The RSI (Relative Strength Index) is one of the most popular momentum oscillators in trading. A momentum oscillator attempts to document the velocity of an instrument. The RSI is a simple line graph with a reading from 0 to 100. We refer to readings below 30 as an oversold market, and we refer to readings above 70 as an overbought market.
All indicators reflect some average aspect of the price (low, high, open, or close) over a specific period of days. In the case of the RSI, it measures the momentum of the average of closing prices over 14 days (default period on the MT4 platform). In most cases, this period is adjustable, along with the 30 and 70 lines. The RSI indicator can be a highly commanding technical tool to identify critical components of price: divergence and momentum.
Divergence with the RSI
Divergence is a technical imbalance between the dynamics of price and what’s reflected in the oscillator. The RSI attempts to trace every directional change of price. A divergence happens when there is a mismatch between what the RSI traces and how the price moves.
In simpler terms, at some point in time, if price reflects a higher high while the RSI reflects a lower low, we refer to this as a bearish divergence (vice versa for a bullish divergence). In a situation like this, the market would be making higher highs, suggesting that we are in a bull market. When the RSI suddenly reflects a lower low (a characteristic of a bear market), we consider this an imminent sign of a reversal looming.
Divergence is a staple of several momentum indicators such as stochastics and CCI. Generally, divergences on these oscillators work similarly, but the RSI is considered the better option. Depending on the time-frame, we can think of divergences both as a reversal or trend continuation signal.
Momentum with the RSI
In a strong-trending market, we can expect strong momentum as the market attempts to cover as much ground as it can quickly. What is interesting about momentum with the RSI is just as divergence reflects a mismatch between the chart and the indicator, RSI can show a similar kind of discrepancy. It does this by way of reflecting areas where the market changes from low to high momentum just as the divergence changes the market from trend to reversal.
We can think of momentum with the RSI in two ways: overbought/oversold and ‘fading’ momentum.
The concept of overbought/oversold is a popular but often misunderstood and misinterpreted characteristic of price with the markets. The idea of overbought/oversold is when the RSI hits the 30 line (oversold), for example, that should be considered a buy signal since the market is too low and naturally has to go the other way through retracement.
What often happens is the market typically retraces as it usually does after a strong push. However, trading these minor retracements is not sustainable for the mere reason of going against the current trend. However, some instances occur where the market unexpectedly reverses into a wholly new trend from these points (as in the image above). Albeit, this is a seldom occurrence. Hence, it’s safer that we assume touches at either beyond the 30 and 70 lines, respectively, are signals of trend strength and possible trend continuation.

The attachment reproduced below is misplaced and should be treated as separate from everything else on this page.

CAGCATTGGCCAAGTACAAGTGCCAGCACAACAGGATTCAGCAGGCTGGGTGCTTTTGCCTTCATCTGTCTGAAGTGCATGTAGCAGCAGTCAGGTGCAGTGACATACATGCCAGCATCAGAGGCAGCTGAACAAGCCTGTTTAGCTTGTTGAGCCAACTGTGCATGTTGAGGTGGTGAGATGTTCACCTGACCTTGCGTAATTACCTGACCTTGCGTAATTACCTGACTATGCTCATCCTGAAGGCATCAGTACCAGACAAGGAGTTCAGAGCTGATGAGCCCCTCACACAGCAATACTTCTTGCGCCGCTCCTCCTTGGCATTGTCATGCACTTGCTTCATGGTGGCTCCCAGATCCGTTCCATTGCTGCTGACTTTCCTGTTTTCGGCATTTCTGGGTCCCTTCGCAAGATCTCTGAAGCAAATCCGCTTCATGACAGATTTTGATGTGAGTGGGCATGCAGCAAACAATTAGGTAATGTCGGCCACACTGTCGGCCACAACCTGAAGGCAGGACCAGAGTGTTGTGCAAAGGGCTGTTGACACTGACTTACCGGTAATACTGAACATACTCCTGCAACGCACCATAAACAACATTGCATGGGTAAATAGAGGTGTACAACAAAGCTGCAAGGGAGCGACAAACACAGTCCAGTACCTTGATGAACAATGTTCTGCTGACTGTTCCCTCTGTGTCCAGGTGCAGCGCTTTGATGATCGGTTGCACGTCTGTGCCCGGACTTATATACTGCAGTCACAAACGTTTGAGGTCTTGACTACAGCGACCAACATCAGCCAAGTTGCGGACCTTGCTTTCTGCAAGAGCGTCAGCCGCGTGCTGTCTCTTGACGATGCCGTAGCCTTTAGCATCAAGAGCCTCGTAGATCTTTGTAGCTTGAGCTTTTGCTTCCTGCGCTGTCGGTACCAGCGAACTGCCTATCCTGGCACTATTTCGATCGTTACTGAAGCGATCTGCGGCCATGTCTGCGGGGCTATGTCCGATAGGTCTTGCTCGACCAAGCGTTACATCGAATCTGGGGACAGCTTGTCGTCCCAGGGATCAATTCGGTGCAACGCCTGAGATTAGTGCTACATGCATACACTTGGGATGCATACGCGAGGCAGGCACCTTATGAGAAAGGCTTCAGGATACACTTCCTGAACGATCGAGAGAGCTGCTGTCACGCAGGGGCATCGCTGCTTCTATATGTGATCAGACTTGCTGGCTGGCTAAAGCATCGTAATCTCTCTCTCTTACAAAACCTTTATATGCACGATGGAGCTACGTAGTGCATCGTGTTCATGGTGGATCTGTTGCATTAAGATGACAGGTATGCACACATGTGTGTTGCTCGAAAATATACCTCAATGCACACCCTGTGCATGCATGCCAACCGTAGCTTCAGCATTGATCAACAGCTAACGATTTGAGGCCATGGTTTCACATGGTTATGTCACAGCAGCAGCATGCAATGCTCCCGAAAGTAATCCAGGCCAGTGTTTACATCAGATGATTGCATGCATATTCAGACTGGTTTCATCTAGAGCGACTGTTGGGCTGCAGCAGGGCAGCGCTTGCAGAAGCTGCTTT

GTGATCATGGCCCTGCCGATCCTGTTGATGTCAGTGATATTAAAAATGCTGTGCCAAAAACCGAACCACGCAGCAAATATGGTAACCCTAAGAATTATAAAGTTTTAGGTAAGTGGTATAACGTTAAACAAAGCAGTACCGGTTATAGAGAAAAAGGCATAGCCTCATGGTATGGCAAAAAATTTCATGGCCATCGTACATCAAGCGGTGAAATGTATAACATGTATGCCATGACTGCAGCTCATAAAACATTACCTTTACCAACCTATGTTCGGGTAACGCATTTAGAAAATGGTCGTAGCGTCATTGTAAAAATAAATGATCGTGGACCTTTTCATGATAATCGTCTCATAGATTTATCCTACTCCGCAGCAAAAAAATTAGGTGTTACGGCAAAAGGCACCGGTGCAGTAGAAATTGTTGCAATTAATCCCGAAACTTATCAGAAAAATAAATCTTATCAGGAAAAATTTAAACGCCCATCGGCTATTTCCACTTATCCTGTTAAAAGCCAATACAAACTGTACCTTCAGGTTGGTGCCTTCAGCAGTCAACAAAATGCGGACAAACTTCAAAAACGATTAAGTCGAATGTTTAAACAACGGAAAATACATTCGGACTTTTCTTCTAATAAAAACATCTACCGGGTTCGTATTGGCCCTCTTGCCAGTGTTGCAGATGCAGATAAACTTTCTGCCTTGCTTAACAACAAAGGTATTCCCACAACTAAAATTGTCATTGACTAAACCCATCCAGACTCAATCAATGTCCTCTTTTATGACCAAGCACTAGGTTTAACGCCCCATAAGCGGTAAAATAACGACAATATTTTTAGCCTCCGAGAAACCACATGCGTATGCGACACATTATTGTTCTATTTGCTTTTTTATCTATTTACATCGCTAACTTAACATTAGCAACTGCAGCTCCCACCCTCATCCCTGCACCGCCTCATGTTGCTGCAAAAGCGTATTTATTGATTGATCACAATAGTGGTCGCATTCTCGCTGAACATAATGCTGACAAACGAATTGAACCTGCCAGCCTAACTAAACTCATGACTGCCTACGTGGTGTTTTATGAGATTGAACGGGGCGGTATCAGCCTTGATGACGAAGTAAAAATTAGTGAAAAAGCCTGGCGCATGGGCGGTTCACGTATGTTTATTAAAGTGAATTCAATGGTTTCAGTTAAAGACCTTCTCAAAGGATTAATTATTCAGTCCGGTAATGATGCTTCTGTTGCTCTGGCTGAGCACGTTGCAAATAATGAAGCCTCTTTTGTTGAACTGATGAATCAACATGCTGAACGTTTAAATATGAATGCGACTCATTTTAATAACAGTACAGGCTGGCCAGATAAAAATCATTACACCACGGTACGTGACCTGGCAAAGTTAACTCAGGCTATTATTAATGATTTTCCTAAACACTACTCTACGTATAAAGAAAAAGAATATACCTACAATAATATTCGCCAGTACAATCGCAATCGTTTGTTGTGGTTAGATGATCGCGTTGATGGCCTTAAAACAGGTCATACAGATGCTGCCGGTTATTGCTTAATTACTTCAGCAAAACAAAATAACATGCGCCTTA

Conversely, there are many instances where price travels back into areas where there previously was an overbought or oversold area. We could imagine these areas as key supply and demand zones. The first consideration is sometimes the market can break out aggressively at previous areas of high momentum or overbought/sold market conditions. These events are sought after by breakout traders, though there is always a risk of a fakeout. This point also enforces the event where overbought and oversold market conditions can signal a continuing trend despite a minor retracement (as in the image below).
The second possibility is the opposite, where it could enter these areas with minimal momentum and ultimately begin a big trend to the other side. If the market reaches a previously overbought/oversold area with very little momentum, it may not have a choice but to generate new momentum to the other side. This simplified logic of momentum frequently occurs on the RSI.
Hence, we could think of the momentum as ‘fading’ purely as it suddenly changes, and this is a hugely under-valued component of the RSI. In the scenario of typical overbought/oversold markets, there is a risk of a fakeout. With ‘fading’ momentum, traders can capitalize on ‘taking the other side’ of the fakeout in anticipation for the reversal.
The image above highlights these concepts clearly. At the point marked 1, we can see an overbought market. Almost three weeks later, price returned to the same area where once it was overbought (point 2), though, at this juncture, there was little momentum. Furthermore, a perfectly-defined bearish pin bar appeared in this area exactly. We often consider pin bars as a powerful reversal sign. Soon after, the market did fall considerably.
All of these ideas tie into the principles of order flow in the markets. We believe that the so-called ‘big boys’ create these fakeouts and that they also ‘weed’ out the stop losses of traders that may have had stop losses in those areas. The price action would typically exemplify this action through patterns such as pin-bars (as in the image above) and other long-wick candles that suggest price initially seemed to break out, but aggressively changed direction.
The RSI is arguably the best momentum indicator, and its principles work very well across all traded financial markets. Studying the indicator can give traders unique perspectives on the dynamics of price momentum regarding trends, reversals, and key zones.